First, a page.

Serve 1: MUSIC IS MOVING.
Music tickles the parts of our emotional receptors we don’t have the time to understand. We don’t know why Billy Joel makes us weep with pleasure or why Bananarama make us break out in hotflushes of tears and love when that soaring chorus kicks in. But it does, and that doesn’t help us write a sentence. All we’d ever write is OMG I LUV YOU BILLY JOEL LICK ME LICK ME LICK ME, OH BILLY!
Serve 2: MUSIC HAS WORDS.
When we write we need words, as a rule. It’s a good idea on the whole to use words, and not, say, numbers or invisible words, like blank spaces. We could use symbols, like →→→→→→→→→→←←←←←←←←←← but that’s not going to outclass Javier Marias, is it? So we end up putting song lyrics papa don’t preach subliminally into our like a virgin text. And BMG will kill us music makes the people come together for that!
Serve 3: YOUR MUSIC IS NOT AS GOOD AS MINE.
One reason the 30 Day Song Challenge on Facebook irked me was that music love is (and should be) a selfish thing. No one really “shares” a playlist. People post links to the music they like and expect people to listen and congratulate them on their fine aesthetic standards and melodic ear. Nope! We hate it! All your music sucks! When you give a friend a CD of your favourite band, they will put this CD behind the microwave for fourteen years unless you ring them up every hour asking them HAVE YOU LISTENED YET? This has nothing to do with writing, I only wanted to make that point.
Serve 4: MUSIC DISTRACTS.
This is mainly an extension of the first two points, but it’s true. Music wants to be listened to and analysed like a poem or Lydia Davis. Or, at least, the annoying serious literate rock stuff does. The Smiths and co. They are “poets” and want their words to be studied in tandem with the music. So you can’t write and listen as they will bitch about you not paying attention, not understanding them, then sue you for accidental plagiarism.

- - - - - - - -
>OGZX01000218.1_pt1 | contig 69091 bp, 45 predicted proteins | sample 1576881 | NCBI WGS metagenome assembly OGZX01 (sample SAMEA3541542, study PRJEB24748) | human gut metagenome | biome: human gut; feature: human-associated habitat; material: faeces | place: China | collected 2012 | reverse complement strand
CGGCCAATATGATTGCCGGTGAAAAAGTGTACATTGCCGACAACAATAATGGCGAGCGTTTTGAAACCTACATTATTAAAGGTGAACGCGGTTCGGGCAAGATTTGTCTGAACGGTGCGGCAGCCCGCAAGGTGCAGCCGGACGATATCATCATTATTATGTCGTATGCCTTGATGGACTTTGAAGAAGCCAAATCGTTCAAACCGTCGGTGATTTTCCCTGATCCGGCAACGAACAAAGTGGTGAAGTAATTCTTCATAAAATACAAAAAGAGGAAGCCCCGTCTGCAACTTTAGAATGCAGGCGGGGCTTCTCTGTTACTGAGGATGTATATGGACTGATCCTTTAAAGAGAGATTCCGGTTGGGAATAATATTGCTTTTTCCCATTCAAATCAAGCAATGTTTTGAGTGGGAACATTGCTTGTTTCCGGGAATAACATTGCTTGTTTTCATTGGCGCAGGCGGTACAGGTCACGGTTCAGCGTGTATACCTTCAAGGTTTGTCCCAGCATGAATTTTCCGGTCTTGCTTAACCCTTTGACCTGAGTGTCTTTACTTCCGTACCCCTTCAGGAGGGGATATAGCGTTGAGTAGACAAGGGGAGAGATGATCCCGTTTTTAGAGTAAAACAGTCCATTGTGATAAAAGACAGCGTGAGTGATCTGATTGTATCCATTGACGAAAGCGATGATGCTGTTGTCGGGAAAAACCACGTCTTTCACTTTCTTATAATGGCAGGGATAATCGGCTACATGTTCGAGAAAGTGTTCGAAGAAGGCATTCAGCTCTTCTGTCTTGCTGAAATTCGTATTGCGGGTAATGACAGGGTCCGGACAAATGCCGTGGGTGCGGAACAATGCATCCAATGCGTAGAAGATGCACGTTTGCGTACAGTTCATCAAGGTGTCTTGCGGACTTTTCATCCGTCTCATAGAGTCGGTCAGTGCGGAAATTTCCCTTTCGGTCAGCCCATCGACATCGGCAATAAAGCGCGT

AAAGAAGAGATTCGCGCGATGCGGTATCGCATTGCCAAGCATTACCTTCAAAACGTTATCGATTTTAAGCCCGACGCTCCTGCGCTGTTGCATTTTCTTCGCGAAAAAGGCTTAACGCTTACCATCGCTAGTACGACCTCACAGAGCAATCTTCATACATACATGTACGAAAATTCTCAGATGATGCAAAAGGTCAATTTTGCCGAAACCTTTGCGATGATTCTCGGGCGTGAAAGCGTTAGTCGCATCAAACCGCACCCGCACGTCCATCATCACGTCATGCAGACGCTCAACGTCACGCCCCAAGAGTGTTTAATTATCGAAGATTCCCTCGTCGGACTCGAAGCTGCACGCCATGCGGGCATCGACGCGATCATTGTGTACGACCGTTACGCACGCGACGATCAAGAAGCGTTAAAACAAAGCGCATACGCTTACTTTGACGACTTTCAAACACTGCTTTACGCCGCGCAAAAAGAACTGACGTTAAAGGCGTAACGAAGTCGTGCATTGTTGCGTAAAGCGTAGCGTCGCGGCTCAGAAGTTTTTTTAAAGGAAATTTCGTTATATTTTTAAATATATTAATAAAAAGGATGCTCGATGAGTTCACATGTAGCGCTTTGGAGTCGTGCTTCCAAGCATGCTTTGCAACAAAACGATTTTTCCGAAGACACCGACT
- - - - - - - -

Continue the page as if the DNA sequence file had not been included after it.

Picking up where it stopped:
Serve 5: HOW CAN YOU ACCESS YOUR BRAIN WITH THAT RACKET GOING ON?
Unless you write entirely from the subconscious like some robotic Joyce Carol Oates android baby mother child doctor creature thing android monkey caravan, you’ll need to think about the order which in place you words. You’ll need to spend twenty minutes choosing between screamed or shrieked, then delete the whole sentence and story, then read an AL Kennedy blog and want to punch her smug prize-gobbling gub in (kidding—I like AL, but you have to bitch-slap the best from time to time), then have nine baths and smack your kids. (Why don’t they just shut UP?) You can’t think straight if Mick Hucknall is prancing around your perineum trying to juice the sluice.*
Serve 6: YOU LIKE TO SING!
Listen to you! Golden tonsils! Listen to you belt out that Queen number when you should be writing a paragraph of description about how Kerry feels abstaining from alcohol after her cousin Jim forced her to drink her body weight in Hooch that night in Invergordon. You can’t stop yourself, you little diva! Given the chance, you’d do a SuBo and light up the sky with your money lungs, even though you sound like a cat smashing a violin against a piano in a room full of people being stabbed outside Kelis’s recording studio.**
Serve 7: THE CHAIN OF SONG NEVER ENDS.
With song comes memory, and with memory comes more songs and more memories. You should listen to music that has no effect on you whatsoever. Background fuzz. This is why people write in cafes. Coldplay in the background and that numbing DJ prattle. The numbness of FM radio has probably lead to some moments of real clarity and artistic accomplishment.
Your serve. Game, set and match, silence!
* I have no idea what this means.
** Think again when you say ‘I like Kelis,’ because you’ve probably been conditioned by Ingsoc’s Ministry of Shit Pop.